Market House Museum
A tiny settlement had existed upon the present day town site which was then known as Pekin. When famous explorer William Clark (of the Lewis and Clark Expedition) mapped out the new town, to be called Paducah, a spot was set aside for a market site. Three market houses have graced the site since then.
The first Market House, designed of crude logs, was built in 1836.It would later burn. The second, a brick central section with plank additions built on later at either end, was erected in 1850. It was this building that was used as a civil war hospital following the Battle of Paducah in March 1864. This structure was razed in 1904 to make way for the present Market House, built in 1905, at a cost of $25,000. It was designed by a Mr. Brainerd and constructed by a Mr. Katterjohn, a Paducah native. The market was designed to be used as a source for produce and meats.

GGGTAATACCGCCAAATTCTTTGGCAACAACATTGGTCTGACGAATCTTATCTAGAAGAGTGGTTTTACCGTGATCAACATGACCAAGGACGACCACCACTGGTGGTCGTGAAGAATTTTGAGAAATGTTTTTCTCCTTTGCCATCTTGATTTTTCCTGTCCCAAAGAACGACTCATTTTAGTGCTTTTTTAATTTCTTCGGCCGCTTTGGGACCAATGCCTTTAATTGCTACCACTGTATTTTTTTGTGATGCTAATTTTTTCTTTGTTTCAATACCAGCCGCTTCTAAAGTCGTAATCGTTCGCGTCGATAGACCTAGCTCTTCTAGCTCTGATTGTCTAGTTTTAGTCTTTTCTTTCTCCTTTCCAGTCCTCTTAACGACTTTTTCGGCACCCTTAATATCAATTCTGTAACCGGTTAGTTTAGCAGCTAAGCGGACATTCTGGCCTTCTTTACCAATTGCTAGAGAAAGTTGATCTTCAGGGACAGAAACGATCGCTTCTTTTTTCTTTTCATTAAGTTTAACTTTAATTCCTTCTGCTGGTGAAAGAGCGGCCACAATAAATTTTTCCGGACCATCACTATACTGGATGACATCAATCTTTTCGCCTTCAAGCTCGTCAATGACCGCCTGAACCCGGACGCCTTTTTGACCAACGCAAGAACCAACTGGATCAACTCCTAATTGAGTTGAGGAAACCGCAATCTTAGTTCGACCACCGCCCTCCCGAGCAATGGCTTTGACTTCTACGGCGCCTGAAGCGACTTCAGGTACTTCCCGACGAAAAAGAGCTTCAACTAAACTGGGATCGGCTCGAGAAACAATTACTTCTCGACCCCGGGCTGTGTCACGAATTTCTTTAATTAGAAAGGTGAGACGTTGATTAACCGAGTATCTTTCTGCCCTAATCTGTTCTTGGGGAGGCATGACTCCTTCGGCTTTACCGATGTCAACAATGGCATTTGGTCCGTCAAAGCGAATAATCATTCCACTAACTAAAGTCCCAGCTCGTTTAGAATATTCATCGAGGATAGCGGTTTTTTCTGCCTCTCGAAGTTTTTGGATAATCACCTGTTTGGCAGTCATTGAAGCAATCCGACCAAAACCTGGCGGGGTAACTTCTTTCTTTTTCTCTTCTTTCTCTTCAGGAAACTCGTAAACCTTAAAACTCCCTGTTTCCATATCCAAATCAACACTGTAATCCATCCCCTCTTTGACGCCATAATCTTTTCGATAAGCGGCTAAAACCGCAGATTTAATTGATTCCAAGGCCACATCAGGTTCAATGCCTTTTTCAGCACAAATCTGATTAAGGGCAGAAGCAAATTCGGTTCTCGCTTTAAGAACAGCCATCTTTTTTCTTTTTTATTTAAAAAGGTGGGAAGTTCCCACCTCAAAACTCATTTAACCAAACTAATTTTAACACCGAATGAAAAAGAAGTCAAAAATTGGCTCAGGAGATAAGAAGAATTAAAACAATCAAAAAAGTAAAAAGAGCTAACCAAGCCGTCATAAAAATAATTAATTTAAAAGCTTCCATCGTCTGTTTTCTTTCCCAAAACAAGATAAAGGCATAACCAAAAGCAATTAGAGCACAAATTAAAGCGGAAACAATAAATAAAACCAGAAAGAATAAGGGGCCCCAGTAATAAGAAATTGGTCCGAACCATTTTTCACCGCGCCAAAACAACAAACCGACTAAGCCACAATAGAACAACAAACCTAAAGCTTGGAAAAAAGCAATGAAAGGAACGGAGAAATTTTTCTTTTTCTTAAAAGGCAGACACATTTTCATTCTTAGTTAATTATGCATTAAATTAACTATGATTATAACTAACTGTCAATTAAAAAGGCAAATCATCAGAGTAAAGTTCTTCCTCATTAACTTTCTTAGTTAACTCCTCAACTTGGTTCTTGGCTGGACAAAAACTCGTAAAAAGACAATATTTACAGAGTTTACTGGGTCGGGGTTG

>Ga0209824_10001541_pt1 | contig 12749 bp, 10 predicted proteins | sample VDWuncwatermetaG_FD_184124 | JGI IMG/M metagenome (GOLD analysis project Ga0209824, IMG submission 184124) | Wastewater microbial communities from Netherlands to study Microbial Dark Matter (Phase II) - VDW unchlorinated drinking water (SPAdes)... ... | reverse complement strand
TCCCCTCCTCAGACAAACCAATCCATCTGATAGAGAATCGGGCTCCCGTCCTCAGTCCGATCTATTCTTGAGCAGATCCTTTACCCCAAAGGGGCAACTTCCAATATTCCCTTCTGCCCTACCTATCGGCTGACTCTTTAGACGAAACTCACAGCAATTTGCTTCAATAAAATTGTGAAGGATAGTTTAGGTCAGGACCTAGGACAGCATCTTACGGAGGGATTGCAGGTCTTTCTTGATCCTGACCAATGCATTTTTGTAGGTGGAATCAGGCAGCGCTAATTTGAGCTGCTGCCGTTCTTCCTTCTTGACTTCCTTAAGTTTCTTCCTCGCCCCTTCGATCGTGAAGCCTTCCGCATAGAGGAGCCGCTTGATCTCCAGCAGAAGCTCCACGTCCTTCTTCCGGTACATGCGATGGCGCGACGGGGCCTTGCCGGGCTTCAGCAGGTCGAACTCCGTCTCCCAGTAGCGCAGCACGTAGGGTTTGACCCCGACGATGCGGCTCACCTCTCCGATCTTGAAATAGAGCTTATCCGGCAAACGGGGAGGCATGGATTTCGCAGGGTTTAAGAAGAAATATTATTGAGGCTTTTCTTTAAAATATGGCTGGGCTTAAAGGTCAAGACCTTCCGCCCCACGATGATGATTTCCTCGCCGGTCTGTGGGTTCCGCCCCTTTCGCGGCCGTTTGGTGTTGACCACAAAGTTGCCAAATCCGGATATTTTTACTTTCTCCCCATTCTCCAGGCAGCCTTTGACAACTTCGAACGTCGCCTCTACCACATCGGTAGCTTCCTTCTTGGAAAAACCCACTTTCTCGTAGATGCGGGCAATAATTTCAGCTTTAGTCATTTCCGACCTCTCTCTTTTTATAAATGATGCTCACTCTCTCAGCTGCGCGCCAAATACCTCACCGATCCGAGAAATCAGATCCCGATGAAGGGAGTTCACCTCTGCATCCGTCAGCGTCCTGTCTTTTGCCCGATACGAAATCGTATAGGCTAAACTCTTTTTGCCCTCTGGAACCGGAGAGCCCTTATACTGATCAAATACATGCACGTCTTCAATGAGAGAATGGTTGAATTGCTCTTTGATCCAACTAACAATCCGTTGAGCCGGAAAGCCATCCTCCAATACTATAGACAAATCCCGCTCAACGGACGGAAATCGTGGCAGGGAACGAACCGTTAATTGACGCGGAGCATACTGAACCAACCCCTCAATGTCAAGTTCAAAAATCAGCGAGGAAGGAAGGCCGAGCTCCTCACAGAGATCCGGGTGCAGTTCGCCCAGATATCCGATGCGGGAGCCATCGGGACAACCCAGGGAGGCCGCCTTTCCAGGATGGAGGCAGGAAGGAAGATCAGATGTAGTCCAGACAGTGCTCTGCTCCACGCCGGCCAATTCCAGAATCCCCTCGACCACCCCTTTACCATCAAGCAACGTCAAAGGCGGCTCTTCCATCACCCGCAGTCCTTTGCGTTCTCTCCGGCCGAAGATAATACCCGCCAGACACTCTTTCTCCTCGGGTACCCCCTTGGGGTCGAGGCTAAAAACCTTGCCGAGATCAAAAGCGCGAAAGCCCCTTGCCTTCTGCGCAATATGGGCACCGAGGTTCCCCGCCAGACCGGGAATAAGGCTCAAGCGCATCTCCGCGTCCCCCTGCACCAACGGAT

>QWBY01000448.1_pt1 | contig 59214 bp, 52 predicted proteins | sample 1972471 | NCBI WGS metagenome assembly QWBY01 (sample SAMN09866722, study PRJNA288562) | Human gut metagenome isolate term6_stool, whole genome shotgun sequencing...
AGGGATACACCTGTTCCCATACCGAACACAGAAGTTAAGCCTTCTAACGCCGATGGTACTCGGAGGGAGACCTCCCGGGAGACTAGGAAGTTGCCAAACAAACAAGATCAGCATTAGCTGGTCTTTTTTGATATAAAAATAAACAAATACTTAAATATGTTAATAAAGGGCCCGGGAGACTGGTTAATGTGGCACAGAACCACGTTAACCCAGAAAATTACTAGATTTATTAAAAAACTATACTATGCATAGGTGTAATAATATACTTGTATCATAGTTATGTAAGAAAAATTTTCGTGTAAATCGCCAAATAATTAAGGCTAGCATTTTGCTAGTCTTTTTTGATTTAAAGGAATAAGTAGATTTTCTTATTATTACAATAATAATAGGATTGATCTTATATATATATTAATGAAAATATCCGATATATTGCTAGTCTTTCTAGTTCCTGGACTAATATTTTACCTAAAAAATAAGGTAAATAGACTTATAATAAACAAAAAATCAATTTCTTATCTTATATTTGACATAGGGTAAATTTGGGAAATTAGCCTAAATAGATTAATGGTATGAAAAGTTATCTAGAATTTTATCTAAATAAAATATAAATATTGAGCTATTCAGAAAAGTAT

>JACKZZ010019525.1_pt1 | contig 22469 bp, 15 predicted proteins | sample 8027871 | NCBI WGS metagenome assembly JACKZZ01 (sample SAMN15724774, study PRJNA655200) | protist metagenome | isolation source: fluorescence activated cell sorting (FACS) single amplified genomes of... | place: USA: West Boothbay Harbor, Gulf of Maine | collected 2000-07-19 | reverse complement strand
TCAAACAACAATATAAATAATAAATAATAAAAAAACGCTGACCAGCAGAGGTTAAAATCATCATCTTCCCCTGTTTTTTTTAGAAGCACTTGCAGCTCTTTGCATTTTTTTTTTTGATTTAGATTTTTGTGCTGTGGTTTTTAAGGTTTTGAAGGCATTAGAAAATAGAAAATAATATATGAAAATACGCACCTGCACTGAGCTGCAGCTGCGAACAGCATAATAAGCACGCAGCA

The Market House was open as a market six days a week, and was closed on Sundays.
The shorter statured ends of the building were utilized by produce and flower vendors, who backed their wagons into the open sides of the building, and sold to shoppers who browsed through the building by a middle aisle, which stretched the length of the block long building. The central section, which had a tall, soaring trussed ceiling, was the meat market. Twenty two meat vendors operated three sided stalls under each arched window. The tall ceilings allowed the heat to travel upwards, keeping the meats ( and shoppers) as cool as possible below.
The market closed in the early 1960's, when open air markets became undesirable with the availability of air conditioned groceries and refrigeration.
Today, the Market House is the home of three separate non-profit organizations, a community theatre, an art gallery, and the Market House Museum, which is housed in the taller central section of the building. The Market House Museum is the oldest continually operating history museum in Paducah, having been organized in 1963, and opening to the public in 1968.